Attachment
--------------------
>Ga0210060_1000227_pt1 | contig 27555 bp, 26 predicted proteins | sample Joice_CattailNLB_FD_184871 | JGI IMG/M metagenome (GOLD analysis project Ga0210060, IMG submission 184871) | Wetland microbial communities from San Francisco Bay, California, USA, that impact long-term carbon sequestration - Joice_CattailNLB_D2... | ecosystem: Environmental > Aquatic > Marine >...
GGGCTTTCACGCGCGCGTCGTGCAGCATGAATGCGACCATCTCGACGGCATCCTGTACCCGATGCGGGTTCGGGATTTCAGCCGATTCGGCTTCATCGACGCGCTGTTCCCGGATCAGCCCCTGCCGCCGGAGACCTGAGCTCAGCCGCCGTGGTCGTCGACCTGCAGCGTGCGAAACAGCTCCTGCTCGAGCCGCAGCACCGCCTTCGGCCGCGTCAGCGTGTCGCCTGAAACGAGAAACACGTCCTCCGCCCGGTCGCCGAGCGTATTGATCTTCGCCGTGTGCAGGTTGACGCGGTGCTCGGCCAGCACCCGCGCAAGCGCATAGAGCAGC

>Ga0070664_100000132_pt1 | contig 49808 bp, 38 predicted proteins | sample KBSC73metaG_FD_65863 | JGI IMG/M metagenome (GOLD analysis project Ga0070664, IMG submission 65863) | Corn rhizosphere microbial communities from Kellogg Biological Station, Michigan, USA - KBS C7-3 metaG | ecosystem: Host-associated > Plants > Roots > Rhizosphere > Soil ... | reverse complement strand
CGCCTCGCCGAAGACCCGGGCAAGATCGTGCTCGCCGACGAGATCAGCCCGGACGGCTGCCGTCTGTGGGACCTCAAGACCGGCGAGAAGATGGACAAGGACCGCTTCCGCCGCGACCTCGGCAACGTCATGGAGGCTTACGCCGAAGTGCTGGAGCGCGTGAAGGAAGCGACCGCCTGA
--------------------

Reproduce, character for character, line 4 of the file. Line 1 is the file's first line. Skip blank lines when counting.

CGCCTCGCCGAAGACCCGGGCAAGATCGTGCTCGCCGACGAGATCAGCCCGGACGGCTGCCGTCTGTGGGACCTCAAGACCGGCGAGAAGATGGACAAGGACCGCTTCCGCCGCGACCTCGGCAACGTCATGGAGGCTTACGCCGAAGTGCTGGAGCGCGTGAAGGAAGCGACCGCCTGA